I think we can have a better factory farming system, one that's smaller in scale and more humane in practice. You can ameliorate these conditions, but there's a certain point at which you have to decide whether you want to throw that system out or not. Realistically, we're not going to throw it out. We're too attached to cheap meat. What's likely is that we're going to have many different food chains in this country, and they'll be different prices and different quality.
So the poor will eat cheap meat and the wealthy will eat grassfed, hormone-free beef.
That's one scenario. Wealthy people have always eaten better than poor people, and I don't see that changing. That said, there is a trickle-down effect. When Wal-Mart gets into organic food, which they're rumored to be doing, they'll introduce organic food to a much larger segment of the country. A lot of social movements start as elite movements but trickle down in interesting ways. We will have alternatives, and consumers have enormous amount of power with their buying dollars when alternatives exist. But that takes good labeling - the more information you have the better. I have enormous faith that given proper information, consumers will make good decisions and even spend more money on food. It's really what you value. If you value food that's produced in a way that doesn't harm the environment, doesn't harm your own health, you can afford it.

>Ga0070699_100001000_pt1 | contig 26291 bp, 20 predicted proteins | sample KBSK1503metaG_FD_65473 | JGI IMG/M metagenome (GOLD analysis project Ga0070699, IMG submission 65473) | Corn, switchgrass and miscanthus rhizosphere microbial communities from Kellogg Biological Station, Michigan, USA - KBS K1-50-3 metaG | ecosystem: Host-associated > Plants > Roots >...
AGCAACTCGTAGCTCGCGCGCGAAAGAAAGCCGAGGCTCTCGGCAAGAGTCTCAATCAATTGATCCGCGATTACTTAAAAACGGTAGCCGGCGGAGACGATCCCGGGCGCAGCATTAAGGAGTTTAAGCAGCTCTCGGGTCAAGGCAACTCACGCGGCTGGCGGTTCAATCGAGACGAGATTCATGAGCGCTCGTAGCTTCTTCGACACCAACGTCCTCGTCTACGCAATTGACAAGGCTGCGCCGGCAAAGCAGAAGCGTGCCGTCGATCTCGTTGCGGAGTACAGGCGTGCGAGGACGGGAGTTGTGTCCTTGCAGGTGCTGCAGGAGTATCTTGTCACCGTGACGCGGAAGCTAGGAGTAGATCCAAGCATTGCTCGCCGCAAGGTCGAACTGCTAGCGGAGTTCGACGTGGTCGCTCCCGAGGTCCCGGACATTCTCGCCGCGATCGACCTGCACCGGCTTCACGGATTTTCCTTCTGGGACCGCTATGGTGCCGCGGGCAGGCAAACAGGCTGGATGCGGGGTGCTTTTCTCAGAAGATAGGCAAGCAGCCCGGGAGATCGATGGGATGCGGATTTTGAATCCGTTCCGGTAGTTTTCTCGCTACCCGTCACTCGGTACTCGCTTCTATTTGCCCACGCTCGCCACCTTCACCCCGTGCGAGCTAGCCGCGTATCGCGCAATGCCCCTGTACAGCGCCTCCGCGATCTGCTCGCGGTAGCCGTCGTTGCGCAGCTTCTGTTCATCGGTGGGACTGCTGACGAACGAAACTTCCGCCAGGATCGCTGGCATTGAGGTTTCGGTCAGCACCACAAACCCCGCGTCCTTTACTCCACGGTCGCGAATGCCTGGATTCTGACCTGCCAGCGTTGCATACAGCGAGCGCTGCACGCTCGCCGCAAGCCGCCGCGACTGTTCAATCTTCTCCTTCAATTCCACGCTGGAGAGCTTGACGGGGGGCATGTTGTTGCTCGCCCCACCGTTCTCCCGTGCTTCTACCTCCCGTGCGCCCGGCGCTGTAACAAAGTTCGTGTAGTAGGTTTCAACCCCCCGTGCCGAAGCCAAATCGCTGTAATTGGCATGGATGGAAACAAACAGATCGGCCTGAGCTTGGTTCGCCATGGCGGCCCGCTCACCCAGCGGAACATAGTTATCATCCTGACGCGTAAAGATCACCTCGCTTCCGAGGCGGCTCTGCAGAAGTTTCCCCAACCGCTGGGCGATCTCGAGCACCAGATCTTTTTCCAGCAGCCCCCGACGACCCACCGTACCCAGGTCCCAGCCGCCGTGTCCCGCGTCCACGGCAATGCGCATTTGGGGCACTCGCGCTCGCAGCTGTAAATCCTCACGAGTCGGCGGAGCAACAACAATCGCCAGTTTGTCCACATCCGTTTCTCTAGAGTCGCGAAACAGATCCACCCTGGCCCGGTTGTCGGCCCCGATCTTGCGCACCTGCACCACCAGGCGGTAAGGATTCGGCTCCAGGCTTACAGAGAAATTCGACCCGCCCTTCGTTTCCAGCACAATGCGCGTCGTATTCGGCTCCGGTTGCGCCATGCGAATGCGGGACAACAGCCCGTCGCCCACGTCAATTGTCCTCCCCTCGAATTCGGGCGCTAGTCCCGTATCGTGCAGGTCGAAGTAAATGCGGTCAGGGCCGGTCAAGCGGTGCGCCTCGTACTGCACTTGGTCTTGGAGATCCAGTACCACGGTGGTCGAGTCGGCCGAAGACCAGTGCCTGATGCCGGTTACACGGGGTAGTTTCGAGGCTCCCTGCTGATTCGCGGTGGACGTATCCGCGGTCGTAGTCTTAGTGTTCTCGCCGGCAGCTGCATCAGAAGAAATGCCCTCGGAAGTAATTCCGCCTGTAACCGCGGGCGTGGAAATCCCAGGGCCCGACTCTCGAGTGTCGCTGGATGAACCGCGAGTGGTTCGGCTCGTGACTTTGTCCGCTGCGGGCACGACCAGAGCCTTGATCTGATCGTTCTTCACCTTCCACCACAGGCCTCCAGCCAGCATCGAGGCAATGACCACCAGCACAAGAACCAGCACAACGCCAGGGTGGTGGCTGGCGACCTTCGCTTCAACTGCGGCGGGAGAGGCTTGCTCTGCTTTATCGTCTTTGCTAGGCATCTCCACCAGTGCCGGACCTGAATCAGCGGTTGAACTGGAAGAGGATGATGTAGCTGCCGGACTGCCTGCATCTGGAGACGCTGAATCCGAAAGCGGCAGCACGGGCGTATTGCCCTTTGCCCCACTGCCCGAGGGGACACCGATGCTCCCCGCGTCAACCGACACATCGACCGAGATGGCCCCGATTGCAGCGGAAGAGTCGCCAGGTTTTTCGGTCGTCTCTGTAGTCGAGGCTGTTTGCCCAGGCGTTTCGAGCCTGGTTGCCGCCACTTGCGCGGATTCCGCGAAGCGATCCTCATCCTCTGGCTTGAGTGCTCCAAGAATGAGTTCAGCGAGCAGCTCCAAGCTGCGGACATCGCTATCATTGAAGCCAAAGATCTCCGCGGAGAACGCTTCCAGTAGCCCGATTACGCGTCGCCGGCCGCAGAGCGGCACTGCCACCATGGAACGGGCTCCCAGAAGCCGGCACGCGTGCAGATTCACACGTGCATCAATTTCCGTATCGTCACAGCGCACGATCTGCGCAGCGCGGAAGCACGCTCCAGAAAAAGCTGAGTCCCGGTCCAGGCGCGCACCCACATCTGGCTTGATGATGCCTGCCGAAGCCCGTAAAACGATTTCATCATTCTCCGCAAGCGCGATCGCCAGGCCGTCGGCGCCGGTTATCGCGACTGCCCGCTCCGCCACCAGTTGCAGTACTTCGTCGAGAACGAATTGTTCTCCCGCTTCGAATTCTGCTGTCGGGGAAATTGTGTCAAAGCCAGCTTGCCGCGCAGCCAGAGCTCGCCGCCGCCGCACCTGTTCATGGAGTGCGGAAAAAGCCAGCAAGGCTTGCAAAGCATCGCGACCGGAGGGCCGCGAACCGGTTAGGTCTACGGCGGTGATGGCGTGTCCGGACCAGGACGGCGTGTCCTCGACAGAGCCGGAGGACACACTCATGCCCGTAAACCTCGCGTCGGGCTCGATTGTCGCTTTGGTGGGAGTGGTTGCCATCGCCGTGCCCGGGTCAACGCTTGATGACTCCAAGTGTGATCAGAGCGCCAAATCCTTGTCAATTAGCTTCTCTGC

You know, I still have trouble convincing myself to buy a chicken that costs $15 versus one that costs $4, even though I know the $15 one has had a better life, did not exact as much from the environment, and that in turn the farmer is also having a better lifestyle. It's very hard to justify that expensive chicken, but we need to learn how to do that.
You don't buy supermarket beef anymore at all?
No, I stopped buying industrial beef a while ago. I mean, if someone serves it to me at dinner, I'll eat it, I'm not one of these people who says, "No way, do you know what's in that?" Although I'm moving to Berkeley, a community where I hear you're allowed to do that.
"Power Steer," Michael Pollan's influential cover story from the March 31, 2002, New York Times Magazine
"McDonald's Asks Meat Suppliers to Stop Using Antibiotics," Washington Post, June 19, 2003,
"Noted science writer Michael Pollan appointed to UC Berkeley journalism school," UC Berkeley press release, December 6, 2002